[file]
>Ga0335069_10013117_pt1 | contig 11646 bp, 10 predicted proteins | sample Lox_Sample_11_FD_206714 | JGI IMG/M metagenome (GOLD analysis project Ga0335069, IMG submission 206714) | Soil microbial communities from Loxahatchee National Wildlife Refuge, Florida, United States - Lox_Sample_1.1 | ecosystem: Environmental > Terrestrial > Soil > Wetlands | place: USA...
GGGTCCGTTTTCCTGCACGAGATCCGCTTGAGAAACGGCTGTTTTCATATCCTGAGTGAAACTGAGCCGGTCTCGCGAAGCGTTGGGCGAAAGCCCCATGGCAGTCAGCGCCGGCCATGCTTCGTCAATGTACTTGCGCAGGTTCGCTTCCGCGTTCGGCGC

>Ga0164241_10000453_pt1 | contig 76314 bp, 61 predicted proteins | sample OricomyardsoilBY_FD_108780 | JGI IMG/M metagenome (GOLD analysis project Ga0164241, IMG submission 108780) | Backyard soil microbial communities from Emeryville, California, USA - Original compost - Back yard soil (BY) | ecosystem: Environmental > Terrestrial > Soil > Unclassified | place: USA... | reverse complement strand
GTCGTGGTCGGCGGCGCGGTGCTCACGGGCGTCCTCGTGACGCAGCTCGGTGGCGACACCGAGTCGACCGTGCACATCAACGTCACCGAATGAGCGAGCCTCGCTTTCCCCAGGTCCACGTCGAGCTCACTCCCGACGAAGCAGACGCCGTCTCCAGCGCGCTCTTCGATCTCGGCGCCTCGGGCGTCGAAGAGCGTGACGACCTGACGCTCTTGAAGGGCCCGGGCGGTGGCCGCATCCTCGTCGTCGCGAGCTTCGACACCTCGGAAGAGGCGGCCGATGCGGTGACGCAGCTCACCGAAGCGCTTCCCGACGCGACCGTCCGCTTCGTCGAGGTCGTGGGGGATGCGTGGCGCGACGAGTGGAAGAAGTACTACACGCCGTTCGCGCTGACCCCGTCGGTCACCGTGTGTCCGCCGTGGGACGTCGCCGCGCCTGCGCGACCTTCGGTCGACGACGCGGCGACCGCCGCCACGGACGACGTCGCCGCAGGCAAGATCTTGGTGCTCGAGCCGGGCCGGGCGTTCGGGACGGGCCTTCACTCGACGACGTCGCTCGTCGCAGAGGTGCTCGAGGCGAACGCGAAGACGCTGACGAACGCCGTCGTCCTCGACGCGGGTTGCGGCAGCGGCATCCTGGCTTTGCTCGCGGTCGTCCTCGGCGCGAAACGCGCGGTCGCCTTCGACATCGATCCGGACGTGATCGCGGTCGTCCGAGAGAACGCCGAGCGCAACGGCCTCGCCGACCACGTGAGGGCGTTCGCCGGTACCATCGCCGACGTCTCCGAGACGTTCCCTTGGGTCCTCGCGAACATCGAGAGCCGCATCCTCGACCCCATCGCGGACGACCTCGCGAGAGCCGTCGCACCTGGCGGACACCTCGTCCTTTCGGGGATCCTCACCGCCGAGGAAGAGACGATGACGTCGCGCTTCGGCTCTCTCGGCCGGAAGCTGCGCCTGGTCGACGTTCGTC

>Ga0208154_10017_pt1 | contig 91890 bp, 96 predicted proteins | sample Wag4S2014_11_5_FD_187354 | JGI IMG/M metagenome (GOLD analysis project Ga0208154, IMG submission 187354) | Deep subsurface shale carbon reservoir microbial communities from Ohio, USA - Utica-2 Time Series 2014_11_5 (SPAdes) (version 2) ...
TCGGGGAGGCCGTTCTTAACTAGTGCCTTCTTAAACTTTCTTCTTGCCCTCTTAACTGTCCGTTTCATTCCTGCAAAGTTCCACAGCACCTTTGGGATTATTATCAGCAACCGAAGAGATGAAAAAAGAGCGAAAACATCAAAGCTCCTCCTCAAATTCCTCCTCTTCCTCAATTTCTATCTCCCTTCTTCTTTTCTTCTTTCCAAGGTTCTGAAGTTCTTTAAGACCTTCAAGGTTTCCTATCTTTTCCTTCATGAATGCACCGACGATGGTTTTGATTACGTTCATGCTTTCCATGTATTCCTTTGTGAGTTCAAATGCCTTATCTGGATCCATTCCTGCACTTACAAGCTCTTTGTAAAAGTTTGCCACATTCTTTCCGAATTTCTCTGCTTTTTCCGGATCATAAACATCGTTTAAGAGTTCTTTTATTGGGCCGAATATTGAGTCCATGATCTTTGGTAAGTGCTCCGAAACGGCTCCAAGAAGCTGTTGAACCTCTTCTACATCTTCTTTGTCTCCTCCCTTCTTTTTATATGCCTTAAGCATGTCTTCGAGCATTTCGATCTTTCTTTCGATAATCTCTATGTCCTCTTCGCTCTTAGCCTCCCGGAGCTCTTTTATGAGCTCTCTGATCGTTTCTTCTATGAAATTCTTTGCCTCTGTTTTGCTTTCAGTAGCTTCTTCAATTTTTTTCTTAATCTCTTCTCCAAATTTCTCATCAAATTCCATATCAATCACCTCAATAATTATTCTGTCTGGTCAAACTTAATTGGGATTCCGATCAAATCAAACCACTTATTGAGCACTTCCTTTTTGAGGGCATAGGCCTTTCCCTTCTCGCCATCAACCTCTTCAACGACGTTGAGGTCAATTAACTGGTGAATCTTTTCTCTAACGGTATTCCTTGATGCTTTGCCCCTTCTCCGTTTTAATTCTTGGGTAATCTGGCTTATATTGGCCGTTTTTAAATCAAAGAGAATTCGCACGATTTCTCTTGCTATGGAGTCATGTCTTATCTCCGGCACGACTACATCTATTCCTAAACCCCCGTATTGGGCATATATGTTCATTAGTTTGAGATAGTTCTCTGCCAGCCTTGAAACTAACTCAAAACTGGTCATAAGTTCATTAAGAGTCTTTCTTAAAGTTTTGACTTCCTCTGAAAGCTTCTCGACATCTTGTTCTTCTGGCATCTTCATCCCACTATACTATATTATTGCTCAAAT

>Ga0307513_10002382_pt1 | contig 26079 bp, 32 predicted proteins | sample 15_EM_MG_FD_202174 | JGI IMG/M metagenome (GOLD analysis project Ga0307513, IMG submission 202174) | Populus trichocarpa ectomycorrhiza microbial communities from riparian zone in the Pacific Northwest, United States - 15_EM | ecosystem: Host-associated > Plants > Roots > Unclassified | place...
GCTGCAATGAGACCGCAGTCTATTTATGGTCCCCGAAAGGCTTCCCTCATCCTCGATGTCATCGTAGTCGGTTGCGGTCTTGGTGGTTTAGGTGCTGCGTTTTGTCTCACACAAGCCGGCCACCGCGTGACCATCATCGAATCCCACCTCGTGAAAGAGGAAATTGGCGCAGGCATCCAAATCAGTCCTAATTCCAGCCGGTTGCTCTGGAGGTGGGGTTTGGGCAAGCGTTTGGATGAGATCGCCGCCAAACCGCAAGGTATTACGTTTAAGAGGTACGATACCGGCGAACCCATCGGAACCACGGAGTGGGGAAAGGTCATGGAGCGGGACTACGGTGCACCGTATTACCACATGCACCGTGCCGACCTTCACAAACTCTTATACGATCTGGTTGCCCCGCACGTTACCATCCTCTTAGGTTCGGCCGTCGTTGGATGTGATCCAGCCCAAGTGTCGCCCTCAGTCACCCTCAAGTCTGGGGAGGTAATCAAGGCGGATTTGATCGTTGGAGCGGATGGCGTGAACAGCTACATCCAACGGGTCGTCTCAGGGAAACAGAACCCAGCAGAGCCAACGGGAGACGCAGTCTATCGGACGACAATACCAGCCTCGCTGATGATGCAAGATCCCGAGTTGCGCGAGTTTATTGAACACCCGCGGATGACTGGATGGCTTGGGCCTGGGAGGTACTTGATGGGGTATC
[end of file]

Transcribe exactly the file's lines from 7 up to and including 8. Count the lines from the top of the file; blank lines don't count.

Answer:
>Ga0307513_10002382_pt1 | contig 26079 bp, 32 predicted proteins | sample 15_EM_MG_FD_202174 | JGI IMG/M metagenome (GOLD analysis project Ga0307513, IMG submission 202174) | Populus trichocarpa ectomycorrhiza microbial communities from riparian zone in the Pacific Northwest, United States - 15_EM | ecosystem: Host-associated > Plants > Roots > Unclassified | place...
GCTGCAATGAGACCGCAGTCTATTTATGGTCCCCGAAAGGCTTCCCTCATCCTCGATGTCATCGTAGTCGGTTGCGGTCTTGGTGGTTTAGGTGCTGCGTTTTGTCTCACACAAGCCGGCCACCGCGTGACCATCATCGAATCCCACCTCGTGAAAGAGGAAATTGGCGCAGGCATCCAAATCAGTCCTAATTCCAGCCGGTTGCTCTGGAGGTGGGGTTTGGGCAAGCGTTTGGATGAGATCGCCGCCAAACCGCAAGGTATTACGTTTAAGAGGTACGATACCGGCGAACCCATCGGAACCACGGAGTGGGGAAAGGTCATGGAGCGGGACTACGGTGCACCGTATTACCACATGCACCGTGCCGACCTTCACAAACTCTTATACGATCTGGTTGCCCCGCACGTTACCATCCTCTTAGGTTCGGCCGTCGTTGGATGTGATCCAGCCCAAGTGTCGCCCTCAGTCACCCTCAAGTCTGGGGAGGTAATCAAGGCGGATTTGATCGTTGGAGCGGATGGCGTGAACAGCTACATCCAACGGGTCGTCTCAGGGAAACAGAACCCAGCAGAGCCAACGGGAGACGCAGTCTATCGGACGACAATACCAGCCTCGCTGATGATGCAAGATCCCGAGTTGCGCGAGTTTATTGAACACCCGCGGATGACTGGATGGCTTGGGCCTGGGAGGTACTTGATGGGGTATC